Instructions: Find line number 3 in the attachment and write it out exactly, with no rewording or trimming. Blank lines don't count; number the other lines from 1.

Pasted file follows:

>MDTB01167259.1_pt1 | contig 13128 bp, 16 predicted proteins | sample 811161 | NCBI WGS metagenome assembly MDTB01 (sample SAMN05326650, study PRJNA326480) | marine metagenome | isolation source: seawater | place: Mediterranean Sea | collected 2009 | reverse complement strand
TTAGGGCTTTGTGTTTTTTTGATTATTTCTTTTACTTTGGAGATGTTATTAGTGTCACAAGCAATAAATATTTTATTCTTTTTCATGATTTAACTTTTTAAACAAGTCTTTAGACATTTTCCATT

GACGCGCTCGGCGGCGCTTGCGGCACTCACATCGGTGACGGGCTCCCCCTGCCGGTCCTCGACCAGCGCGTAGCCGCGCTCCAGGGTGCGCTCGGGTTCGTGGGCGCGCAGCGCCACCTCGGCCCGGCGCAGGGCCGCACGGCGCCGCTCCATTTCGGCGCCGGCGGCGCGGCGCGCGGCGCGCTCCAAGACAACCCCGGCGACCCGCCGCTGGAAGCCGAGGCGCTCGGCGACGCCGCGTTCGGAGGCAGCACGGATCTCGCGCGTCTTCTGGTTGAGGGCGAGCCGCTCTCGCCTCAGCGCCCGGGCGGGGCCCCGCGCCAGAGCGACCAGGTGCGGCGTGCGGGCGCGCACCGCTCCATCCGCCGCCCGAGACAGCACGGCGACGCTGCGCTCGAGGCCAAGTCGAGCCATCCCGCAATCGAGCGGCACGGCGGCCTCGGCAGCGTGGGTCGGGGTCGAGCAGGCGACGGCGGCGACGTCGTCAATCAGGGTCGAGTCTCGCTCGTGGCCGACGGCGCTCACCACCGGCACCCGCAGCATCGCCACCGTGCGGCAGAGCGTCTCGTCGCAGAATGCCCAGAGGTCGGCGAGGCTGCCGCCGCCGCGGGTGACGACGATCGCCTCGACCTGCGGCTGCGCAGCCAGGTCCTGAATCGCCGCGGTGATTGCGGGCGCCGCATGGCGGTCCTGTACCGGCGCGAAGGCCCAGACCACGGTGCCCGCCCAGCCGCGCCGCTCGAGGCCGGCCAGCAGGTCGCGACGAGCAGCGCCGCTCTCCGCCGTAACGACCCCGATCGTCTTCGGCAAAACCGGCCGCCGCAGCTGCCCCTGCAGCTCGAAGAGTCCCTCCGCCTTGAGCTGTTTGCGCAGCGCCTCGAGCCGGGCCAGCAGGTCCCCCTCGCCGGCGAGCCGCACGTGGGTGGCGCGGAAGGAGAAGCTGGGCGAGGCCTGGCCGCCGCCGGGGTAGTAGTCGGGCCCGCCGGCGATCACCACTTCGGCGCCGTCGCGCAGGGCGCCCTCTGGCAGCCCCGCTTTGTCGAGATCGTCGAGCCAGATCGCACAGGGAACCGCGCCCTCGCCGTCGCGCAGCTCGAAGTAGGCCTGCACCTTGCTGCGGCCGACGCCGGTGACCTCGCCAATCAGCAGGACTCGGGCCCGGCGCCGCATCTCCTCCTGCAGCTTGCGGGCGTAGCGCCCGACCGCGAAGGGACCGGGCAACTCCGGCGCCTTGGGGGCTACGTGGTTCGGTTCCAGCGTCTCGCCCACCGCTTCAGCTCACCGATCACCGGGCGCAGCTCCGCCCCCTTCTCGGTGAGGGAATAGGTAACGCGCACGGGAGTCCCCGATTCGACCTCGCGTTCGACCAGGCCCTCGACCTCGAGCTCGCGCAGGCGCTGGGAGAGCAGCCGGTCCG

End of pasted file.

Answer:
GACGCGCTCGGCGGCGCTTGCGGCACTCACATCGGTGACGGGCTCCCCCTGCCGGTCCTCGACCAGCGCGTAGCCGCGCTCCAGGGTGCGCTCGGGTTCGTGGGCGCGCAGCGCCACCTCGGCCCGGCGCAGGGCCGCACGGCGCCGCTCCATTTCGGCGCCGGCGGCGCGGCGCGCGGCGCGCTCCAAGACAACCCCGGCGACCCGCCGCTGGAAGCCGAGGCGCTCGGCGACGCCGCGTTCGGAGGCAGCACGGATCTCGCGCGTCTTCTGGTTGAGGGCGAGCCGCTCTCGCCTCAGCGCCCGGGCGGGGCCCCGCGCCAGAGCGACCAGGTGCGGCGTGCGGGCGCGCACCGCTCCATCCGCCGCCCGAGACAGCACGGCGACGCTGCGCTCGAGGCCAAGTCGAGCCATCCCGCAATCGAGCGGCACGGCGGCCTCGGCAGCGTGGGTCGGGGTCGAGCAGGCGACGGCGGCGACGTCGTCAATCAGGGTCGAGTCTCGCTCGTGGCCGACGGCGCTCACCACCGGCACCCGCAGCATCGCCACCGTGCGGCAGAGCGTCTCGTCGCAGAATGCCCAGAGGTCGGCGAGGCTGCCGCCGCCGCGGGTGACGACGATCGCCTCGACCTGCGGCTGCGCAGCCAGGTCCTGAATCGCCGCGGTGATTGCGGGCGCCGCATGGCGGTCCTGTACCGGCGCGAAGGCCCAGACCACGGTGCCCGCCCAGCCGCGCCGCTCGAGGCCGGCCAGCAGGTCGCGACGAGCAGCGCCGCTCTCCGCCGTAACGACCCCGATCGTCTTCGGCAAAACCGGCCGCCGCAGCTGCCCCTGCAGCTCGAAGAGTCCCTCCGCCTTGAGCTGTTTGCGCAGCGCCTCGAGCCGGGCCAGCAGGTCCCCCTCGCCGGCGAGCCGCACGTGGGTGGCGCGGAAGGAGAAGCTGGGCGAGGCCTGGCCGCCGCCGGGGTAGTAGTCGGGCCCGCCGGCGATCACCACTTCGGCGCCGTCGCGCAGGGCGCCCTCTGGCAGCCCCGCTTTGTCGAGATCGTCGAGCCAGATCGCACAGGGAACCGCGCCCTCGCCGTCGCGCAGCTCGAAGTAGGCCTGCACCTTGCTGCGGCCGACGCCGGTGACCTCGCCAATCAGCAGGACTCGGGCCCGGCGCCGCATCTCCTCCTGCAGCTTGCGGGCGTAGCGCCCGACCGCGAAGGGACCGGGCAACTCCGGCGCCTTGGGGGCTACGTGGTTCGGTTCCAGCGTCTCGCCCACCGCTTCAGCTCACCGATCACCGGGCGCAGCTCCGCCCCCTTCTCGGTGAGGGAATAGGTAACGCGCACGGGAGTCCCCGATTCGACCTCGCGTTCGACCAGGCCCTCGACCTCGAGCTCGCGCAGGCGCTGGGAGAGCAGCCGGTCCG